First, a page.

Violence is so much in the news today that we may find it hard to believe that it is less prevalent than it was in the past. But this is exactly what the distinguished historian Robert Muchembled argues in this major new work on the history of violence. He shows that brutality and homicide have been in decline since the thirteenth century. The thesis of a ‘civilizing process', of a gradual taming, even sublimation, of violence, seems, therefore, to be well-founded.
How are we to explain this decline in public displays of aggression? What mechanisms have modernizing societies employed to repress and control violence? The increasingly strict social control of unmarried, male adolescents, together with the coercive education imposed on this age group, are central to Muchembled's explanation. Masculine violence gradually disappeared from public space, to become concentrated in the home. Meanwhile, a vast popular literature, precursor of the modern mass media, came to play a cathartic role: the duels of The Three Musketeers and the amazing exploits of Fantômas, as described in the new crime literature invented in the nineteenth century, now helped to purge the violent impulses.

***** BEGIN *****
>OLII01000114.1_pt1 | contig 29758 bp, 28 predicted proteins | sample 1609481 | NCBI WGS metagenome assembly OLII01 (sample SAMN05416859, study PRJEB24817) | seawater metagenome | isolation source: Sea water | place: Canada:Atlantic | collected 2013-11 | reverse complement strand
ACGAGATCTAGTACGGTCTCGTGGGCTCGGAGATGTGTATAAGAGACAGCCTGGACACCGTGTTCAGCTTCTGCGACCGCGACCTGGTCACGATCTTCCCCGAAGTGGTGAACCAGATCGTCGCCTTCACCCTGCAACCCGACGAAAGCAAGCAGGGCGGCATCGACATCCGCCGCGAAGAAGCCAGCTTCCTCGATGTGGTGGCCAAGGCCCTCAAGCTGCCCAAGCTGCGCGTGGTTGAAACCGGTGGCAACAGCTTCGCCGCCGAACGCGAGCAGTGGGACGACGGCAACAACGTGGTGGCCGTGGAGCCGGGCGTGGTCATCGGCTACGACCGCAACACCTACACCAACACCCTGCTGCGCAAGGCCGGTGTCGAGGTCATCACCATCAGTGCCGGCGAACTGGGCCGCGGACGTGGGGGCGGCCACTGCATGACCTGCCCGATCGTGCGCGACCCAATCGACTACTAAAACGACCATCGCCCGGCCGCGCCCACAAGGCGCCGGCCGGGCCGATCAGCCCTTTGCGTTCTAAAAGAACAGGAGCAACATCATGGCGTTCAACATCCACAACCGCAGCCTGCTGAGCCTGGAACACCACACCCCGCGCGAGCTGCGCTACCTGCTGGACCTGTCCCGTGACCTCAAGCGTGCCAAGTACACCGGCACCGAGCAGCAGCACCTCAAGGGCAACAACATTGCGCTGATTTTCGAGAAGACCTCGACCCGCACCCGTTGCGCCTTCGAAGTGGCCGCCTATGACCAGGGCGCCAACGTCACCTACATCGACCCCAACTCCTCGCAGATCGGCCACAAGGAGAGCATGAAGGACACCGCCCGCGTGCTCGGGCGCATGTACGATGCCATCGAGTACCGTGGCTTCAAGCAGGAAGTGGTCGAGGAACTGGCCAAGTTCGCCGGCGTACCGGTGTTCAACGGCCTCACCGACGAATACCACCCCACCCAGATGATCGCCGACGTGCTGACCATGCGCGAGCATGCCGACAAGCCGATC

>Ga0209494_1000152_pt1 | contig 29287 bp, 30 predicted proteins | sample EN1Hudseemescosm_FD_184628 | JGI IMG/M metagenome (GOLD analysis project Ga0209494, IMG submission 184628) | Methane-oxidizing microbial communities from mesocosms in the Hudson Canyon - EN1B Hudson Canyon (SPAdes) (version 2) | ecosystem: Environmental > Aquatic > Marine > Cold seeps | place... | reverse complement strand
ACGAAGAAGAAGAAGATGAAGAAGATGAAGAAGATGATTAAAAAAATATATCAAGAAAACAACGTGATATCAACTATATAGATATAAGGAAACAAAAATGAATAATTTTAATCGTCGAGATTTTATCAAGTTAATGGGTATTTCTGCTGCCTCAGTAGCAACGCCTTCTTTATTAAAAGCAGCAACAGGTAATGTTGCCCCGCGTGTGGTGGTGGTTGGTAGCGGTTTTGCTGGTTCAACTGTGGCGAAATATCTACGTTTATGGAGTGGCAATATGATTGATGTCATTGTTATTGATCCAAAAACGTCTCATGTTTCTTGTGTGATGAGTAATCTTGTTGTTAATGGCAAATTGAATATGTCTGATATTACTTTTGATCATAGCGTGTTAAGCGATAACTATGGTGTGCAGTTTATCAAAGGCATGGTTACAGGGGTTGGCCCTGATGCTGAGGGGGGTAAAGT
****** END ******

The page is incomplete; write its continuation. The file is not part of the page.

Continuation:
And yet we seem, in the first few years of the twenty-first century, to be witnessing a resurgence of violence, especially among the youths of the inner cities. How should we understand this resurgence in relation to the long history of violence in the West?